Brooke said...
No. Bush's policy on the borders is atrocious, and he wasn't nearly hawkish enough with Iraq, IMO.


LOL!
And, do tell, exactly how much more hawkish would you have preferred - Shock and Awe with a friggin' Polaris missile attack? (This is one of those "lock-step" moments, by the way.)

I will not disagree with you out-of-hand with regards to the UN. However I have a parallel for you to chew on...

If you wish to hold the body of the UN responsible for UN troops trading peanut butter for sex, you then should have no problem understanding how the overwhelming majority of the Middle East holds the US government responsible for the atrocities photographed in Abu Ghraib. Or would you prefer to perhaps reform your complaint to "a few bad apples" as the United States did? (The latter I do agree with, by the way.)

I think the UN needs definite reform, but in a more gradual - dare I say, conservative - way. Most reactionaries would like to do away with it altogether and I think that's a monumentally stupid idea.

Brooke said...

We will not agree on the whole "lock-step with Dubya" thing, because you have cast me in that role and for whatever reason will not see me in any other light.

My post wasn't addressing problems with the Bush administration, but because Laurie apparently disagreed with me, she brought it back to the fail safe "It's Bush's fault" argument.

And as for Iraq, I don't think we have done an adequate job securing the borders over there (huh. Just like here.) and put far too many restrictions on our troops.

Calling for permission to fire back when they're being shot at? C'mon!

Respecting mosques that the enemy themselves do not respect by using them as hideouts? Nonsense.

The Geneva convention does not hold us to such a standard!

As for the UN: Sure, not ALL of them are bad. Sure, there are a few bad apples that spoil the bunch. But when the League of Nations became as corrupt and useless as the UN now is, it was disbanded and replaced.

Why not do the same now?`

Laurie said...

"Quite an assumption, Laurie. You think that I'm in lock-step with this administration simply because I am a conservative?

No. Bush's policy on the borders is atrocious, and he wasn't nearly hawkish enough with Iraq, IMO."

I'm not quite sure that qualifies as an assumption. If the only thing, in Bush's 6 years as President, you disagree with are border security and war tactics, I'd say you're about one step away from White House payroll. (I agree completely about border security, but since it's now clear this administration bent the truth at the very least to support their wishes to invade Iraq, it baffles me that some still support this illegal war.)

"Sure, they can condemn Saddam 17 times, but he scoffed and continued on until the US did something about it."

There were no WMDs found in Iraq. You insist (and I agree) that Iran will be nuclear (if not already) by this year. Hmm. Iran so close to WMDs, Iraq so very, very far away, yet we chose to invade the easier of the two.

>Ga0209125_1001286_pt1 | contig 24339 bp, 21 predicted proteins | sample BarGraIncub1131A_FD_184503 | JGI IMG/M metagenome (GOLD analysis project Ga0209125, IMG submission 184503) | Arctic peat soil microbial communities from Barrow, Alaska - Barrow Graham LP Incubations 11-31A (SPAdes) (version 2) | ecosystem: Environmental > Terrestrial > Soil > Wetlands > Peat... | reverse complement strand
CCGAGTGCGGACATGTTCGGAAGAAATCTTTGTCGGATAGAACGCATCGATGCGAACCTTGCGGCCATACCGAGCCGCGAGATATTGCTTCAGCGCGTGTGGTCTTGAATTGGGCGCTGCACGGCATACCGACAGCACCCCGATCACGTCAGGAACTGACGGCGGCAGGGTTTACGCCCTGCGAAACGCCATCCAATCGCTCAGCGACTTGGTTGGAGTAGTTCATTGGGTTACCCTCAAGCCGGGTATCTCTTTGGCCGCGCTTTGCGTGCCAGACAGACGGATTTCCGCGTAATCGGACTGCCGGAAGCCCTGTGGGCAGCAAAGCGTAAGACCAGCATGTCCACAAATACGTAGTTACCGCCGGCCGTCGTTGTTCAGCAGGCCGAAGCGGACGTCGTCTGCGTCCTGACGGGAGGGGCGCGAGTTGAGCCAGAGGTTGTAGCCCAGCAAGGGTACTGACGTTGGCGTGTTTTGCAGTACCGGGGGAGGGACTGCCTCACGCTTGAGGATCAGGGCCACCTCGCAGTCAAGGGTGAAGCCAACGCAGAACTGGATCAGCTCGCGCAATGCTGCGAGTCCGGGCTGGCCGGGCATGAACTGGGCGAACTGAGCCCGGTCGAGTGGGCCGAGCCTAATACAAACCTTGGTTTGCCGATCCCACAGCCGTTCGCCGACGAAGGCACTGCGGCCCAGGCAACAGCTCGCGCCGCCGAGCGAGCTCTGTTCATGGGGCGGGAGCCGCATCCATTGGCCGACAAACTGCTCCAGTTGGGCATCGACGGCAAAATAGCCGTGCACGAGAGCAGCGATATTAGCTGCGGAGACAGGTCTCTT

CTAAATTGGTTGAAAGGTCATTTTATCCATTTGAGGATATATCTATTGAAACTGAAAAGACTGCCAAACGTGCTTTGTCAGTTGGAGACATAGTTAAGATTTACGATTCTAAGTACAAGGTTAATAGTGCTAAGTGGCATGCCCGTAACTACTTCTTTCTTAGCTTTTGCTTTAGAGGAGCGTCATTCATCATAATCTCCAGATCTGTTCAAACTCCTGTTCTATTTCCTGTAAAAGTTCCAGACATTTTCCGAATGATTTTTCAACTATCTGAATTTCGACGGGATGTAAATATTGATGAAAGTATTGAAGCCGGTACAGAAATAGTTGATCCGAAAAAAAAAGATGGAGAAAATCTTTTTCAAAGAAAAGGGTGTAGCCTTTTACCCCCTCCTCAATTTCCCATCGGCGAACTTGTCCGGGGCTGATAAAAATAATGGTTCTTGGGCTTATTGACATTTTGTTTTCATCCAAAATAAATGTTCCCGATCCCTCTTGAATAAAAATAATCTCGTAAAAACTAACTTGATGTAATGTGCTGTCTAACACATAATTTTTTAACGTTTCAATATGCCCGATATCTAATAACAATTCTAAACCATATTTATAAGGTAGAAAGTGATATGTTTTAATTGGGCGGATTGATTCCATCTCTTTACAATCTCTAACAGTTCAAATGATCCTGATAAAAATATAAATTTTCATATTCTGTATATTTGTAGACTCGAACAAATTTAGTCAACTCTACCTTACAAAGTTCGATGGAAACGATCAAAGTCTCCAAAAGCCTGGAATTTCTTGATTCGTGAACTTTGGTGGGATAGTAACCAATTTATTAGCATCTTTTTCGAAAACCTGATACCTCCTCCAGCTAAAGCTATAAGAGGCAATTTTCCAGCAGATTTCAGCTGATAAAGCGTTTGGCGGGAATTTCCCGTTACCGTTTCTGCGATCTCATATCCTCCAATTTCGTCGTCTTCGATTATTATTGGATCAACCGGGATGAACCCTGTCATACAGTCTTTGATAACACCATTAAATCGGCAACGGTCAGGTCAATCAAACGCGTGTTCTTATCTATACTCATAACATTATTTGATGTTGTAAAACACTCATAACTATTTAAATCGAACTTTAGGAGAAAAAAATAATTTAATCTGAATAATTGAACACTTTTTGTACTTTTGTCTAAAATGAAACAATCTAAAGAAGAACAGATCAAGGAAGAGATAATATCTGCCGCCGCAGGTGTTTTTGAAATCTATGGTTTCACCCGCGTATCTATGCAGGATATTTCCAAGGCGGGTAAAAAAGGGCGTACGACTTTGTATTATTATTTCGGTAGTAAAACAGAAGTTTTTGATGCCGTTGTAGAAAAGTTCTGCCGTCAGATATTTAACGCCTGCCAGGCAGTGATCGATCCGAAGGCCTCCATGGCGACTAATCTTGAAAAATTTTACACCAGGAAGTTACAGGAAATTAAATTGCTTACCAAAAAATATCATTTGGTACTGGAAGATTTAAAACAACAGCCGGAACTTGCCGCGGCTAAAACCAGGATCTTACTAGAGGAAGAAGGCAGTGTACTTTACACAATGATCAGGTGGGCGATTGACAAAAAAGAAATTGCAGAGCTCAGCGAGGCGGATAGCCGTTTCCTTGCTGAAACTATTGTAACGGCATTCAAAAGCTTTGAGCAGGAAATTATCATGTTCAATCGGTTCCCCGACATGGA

"My post wasn't addressing problems with the Bush administration, but because Laurie apparently disagreed with me, she brought it back to the fail safe 'It's Bush's fault' argument."

Speaking of assumptions, I never said it was Bush's fault. (By the way, I hardly consider that a "fail-safe" argument.) I simply asked how you could condemn the UN while simultaneously supporting the current administration. Hard to refute when all of your posts are, without fail, praises of the actions and inactions of Dubya and the clan.

Nicho said...

It would seem that you're not far off from how Democrats thought Iraq should've been handled from the get-go. Woulda/shoulda/coulda...Shinseki's call for "hundreds of thousands of troops" should not have been dismissed. Instead we followed the personal theories of Rumsfeld and Wolfowitz to our everlasting shame. Had we followed the advice of the generals, which Bush claims to have been doing since the beginning despite the mounting evidence to the contrary, perhaps we could've secured the borders, firmly guarded ammo/fuel dumps, squelched looting in addition to the one thing we did secure - the oil fields.

As for hiding out in mosques, even the most dedicated neocon hawk will tell you that maneuver was just as much a battlefield decision as a political one. The ones who took shelter there knew very well that if Americans would've fired on them, the cries of indignation from the Muslim world would've been too overwhelming to simply dismiss. This war was too closely covered by embedded media.

And Robert will have to confirm this, but calling for orders to return fire is standard procedure unless previously authorized by the command post. When in a combat situation you are not always aware of the position of friendlies and opening fire could well put your own troops in the crossfire.

Finally, be honest; the US has had no qualms with selectively dismissing the Geneva Conventions when it has suited it purposes since 9/11 and arguably even before that.

Laurie said...

"Shinseki's call for 'hundreds of thousands of troops' should not have been dismissed."

Oh, but Bush listens to his generals, Nicho. Right before he fires them.

Brooke said...

" I'd say you're about one step away from White House payroll."

That's hilarious! Maybe I should call and see about getting some of that sweet, big government (which I also disagree with) change!

Iraq wasn't only about WMD's, although that was a big part. It was also about taking out a despot who was destabilizing the region by paying terrorists in other countries, such as the Palestinian homicide bombers. Saddam openly subsidized those families, and praised them publicly.

You may also recall that Britain had the same bad intelligence as we did, so blaming the Bush admin. is hardly fair.

Calling for return fire on a van full of 'insurgents' is a bad, bad policy. If we're really in the business of winning war, we need to give our ground troops the ability to protect themselves.

As for Geneva... We really do try to play as fairly as possible. Sure, there are a few incidents of bad behavior, but that just goes back to the argument about the few bad apples spoiling the bunch. Maybe if the MSM showed footage of the good our troops do, you wouldn't consider America the enemy first. That is really sad.